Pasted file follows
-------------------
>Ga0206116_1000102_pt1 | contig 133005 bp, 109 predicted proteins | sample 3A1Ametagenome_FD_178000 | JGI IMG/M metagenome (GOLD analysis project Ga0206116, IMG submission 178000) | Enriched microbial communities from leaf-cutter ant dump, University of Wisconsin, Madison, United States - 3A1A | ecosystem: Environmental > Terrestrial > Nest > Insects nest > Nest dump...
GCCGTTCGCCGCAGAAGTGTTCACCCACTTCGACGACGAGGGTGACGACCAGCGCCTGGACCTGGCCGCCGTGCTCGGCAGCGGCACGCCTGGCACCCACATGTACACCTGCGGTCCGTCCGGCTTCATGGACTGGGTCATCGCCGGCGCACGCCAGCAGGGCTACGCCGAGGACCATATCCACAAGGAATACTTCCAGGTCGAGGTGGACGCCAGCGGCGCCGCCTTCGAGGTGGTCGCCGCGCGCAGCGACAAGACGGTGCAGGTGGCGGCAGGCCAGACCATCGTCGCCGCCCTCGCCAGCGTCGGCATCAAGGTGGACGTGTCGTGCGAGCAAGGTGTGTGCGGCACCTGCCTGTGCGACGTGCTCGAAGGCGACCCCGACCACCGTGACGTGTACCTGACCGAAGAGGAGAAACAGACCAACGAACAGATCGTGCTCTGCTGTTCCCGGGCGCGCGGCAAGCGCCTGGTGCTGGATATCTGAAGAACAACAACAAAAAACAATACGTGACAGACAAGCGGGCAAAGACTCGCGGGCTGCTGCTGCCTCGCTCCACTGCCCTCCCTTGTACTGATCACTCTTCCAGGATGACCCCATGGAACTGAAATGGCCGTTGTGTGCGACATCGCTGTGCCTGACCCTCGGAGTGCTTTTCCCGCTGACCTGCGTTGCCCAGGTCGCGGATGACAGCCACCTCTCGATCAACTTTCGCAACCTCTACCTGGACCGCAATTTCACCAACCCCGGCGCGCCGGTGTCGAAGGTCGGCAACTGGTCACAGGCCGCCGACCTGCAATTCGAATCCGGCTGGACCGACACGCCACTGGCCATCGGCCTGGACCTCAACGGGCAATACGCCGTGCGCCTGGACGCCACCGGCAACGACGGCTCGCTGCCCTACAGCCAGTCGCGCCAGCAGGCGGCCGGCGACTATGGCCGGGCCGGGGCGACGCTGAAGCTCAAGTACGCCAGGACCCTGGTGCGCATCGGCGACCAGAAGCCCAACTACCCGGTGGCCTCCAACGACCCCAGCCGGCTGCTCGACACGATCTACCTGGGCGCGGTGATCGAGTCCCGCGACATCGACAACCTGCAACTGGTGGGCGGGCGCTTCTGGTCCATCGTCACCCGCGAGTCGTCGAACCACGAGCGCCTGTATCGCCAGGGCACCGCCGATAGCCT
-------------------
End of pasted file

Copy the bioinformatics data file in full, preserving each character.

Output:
>Ga0206116_1000102_pt1 | contig 133005 bp, 109 predicted proteins | sample 3A1Ametagenome_FD_178000 | JGI IMG/M metagenome (GOLD analysis project Ga0206116, IMG submission 178000) | Enriched microbial communities from leaf-cutter ant dump, University of Wisconsin, Madison, United States - 3A1A | ecosystem: Environmental > Terrestrial > Nest > Insects nest > Nest dump...
GCCGTTCGCCGCAGAAGTGTTCACCCACTTCGACGACGAGGGTGACGACCAGCGCCTGGACCTGGCCGCCGTGCTCGGCAGCGGCACGCCTGGCACCCACATGTACACCTGCGGTCCGTCCGGCTTCATGGACTGGGTCATCGCCGGCGCACGCCAGCAGGGCTACGCCGAGGACCATATCCACAAGGAATACTTCCAGGTCGAGGTGGACGCCAGCGGCGCCGCCTTCGAGGTGGTCGCCGCGCGCAGCGACAAGACGGTGCAGGTGGCGGCAGGCCAGACCATCGTCGCCGCCCTCGCCAGCGTCGGCATCAAGGTGGACGTGTCGTGCGAGCAAGGTGTGTGCGGCACCTGCCTGTGCGACGTGCTCGAAGGCGACCCCGACCACCGTGACGTGTACCTGACCGAAGAGGAGAAACAGACCAACGAACAGATCGTGCTCTGCTGTTCCCGGGCGCGCGGCAAGCGCCTGGTGCTGGATATCTGAAGAACAACAACAAAAAACAATACGTGACAGACAAGCGGGCAAAGACTCGCGGGCTGCTGCTGCCTCGCTCCACTGCCCTCCCTTGTACTGATCACTCTTCCAGGATGACCCCATGGAACTGAAATGGCCGTTGTGTGCGACATCGCTGTGCCTGACCCTCGGAGTGCTTTTCCCGCTGACCTGCGTTGCCCAGGTCGCGGATGACAGCCACCTCTCGATCAACTTTCGCAACCTCTACCTGGACCGCAATTTCACCAACCCCGGCGCGCCGGTGTCGAAGGTCGGCAACTGGTCACAGGCCGCCGACCTGCAATTCGAATCCGGCTGGACCGACACGCCACTGGCCATCGGCCTGGACCTCAACGGGCAATACGCCGTGCGCCTGGACGCCACCGGCAACGACGGCTCGCTGCCCTACAGCCAGTCGCGCCAGCAGGCGGCCGGCGACTATGGCCGGGCCGGGGCGACGCTGAAGCTCAAGTACGCCAGGACCCTGGTGCGCATCGGCGACCAGAAGCCCAACTACCCGGTGGCCTCCAACGACCCCAGCCGGCTGCTCGACACGATCTACCTGGGCGCGGTGATCGAGTCCCGCGACATCGACAACCTGCAACTGGTGGGCGGGCGCTTCTGGTCCATCGTCACCCGCGAGTCGTCGAACCACGAGCGCCTGTATCGCCAGGGCACCGCCGATAGCCT